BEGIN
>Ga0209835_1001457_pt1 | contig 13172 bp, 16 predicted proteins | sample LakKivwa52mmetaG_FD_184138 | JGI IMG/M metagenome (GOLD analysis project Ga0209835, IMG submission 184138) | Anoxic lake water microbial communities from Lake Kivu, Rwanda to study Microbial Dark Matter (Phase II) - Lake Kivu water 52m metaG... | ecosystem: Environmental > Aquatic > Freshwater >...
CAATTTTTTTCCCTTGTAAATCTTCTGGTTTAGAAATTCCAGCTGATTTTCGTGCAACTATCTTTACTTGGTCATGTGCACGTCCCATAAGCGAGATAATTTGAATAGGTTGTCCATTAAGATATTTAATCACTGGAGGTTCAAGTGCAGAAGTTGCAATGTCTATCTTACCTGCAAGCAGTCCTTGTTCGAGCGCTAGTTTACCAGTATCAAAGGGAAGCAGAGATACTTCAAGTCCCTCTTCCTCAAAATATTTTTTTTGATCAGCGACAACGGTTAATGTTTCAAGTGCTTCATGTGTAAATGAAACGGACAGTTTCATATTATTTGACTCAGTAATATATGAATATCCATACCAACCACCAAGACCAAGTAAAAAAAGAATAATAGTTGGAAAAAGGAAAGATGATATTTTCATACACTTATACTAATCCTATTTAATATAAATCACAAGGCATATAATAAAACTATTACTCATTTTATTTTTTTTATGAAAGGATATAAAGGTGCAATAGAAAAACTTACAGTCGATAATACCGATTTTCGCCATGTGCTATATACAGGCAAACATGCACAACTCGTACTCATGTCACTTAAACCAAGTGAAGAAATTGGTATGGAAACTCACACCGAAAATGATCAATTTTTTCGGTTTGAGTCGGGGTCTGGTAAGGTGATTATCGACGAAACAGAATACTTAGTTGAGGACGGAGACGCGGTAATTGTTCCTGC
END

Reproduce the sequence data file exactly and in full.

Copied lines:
>Ga0209835_1001457_pt1 | contig 13172 bp, 16 predicted proteins | sample LakKivwa52mmetaG_FD_184138 | JGI IMG/M metagenome (GOLD analysis project Ga0209835, IMG submission 184138) | Anoxic lake water microbial communities from Lake Kivu, Rwanda to study Microbial Dark Matter (Phase II) - Lake Kivu water 52m metaG... | ecosystem: Environmental > Aquatic > Freshwater >...
CAATTTTTTTCCCTTGTAAATCTTCTGGTTTAGAAATTCCAGCTGATTTTCGTGCAACTATCTTTACTTGGTCATGTGCACGTCCCATAAGCGAGATAATTTGAATAGGTTGTCCATTAAGATATTTAATCACTGGAGGTTCAAGTGCAGAAGTTGCAATGTCTATCTTACCTGCAAGCAGTCCTTGTTCGAGCGCTAGTTTACCAGTATCAAAGGGAAGCAGAGATACTTCAAGTCCCTCTTCCTCAAAATATTTTTTTTGATCAGCGACAACGGTTAATGTTTCAAGTGCTTCATGTGTAAATGAAACGGACAGTTTCATATTATTTGACTCAGTAATATATGAATATCCATACCAACCACCAAGACCAAGTAAAAAAAGAATAATAGTTGGAAAAAGGAAAGATGATATTTTCATACACTTATACTAATCCTATTTAATATAAATCACAAGGCATATAATAAAACTATTACTCATTTTATTTTTTTTATGAAAGGATATAAAGGTGCAATAGAAAAACTTACAGTCGATAATACCGATTTTCGCCATGTGCTATATACAGGCAAACATGCACAACTCGTACTCATGTCACTTAAACCAAGTGAAGAAATTGGTATGGAAACTCACACCGAAAATGATCAATTTTTTCGGTTTGAGTCGGGGTCTGGTAAGGTGATTATCGACGAAACAGAATACTTAGTTGAGGACGGAGACGCGGTAATTGTTCCTGC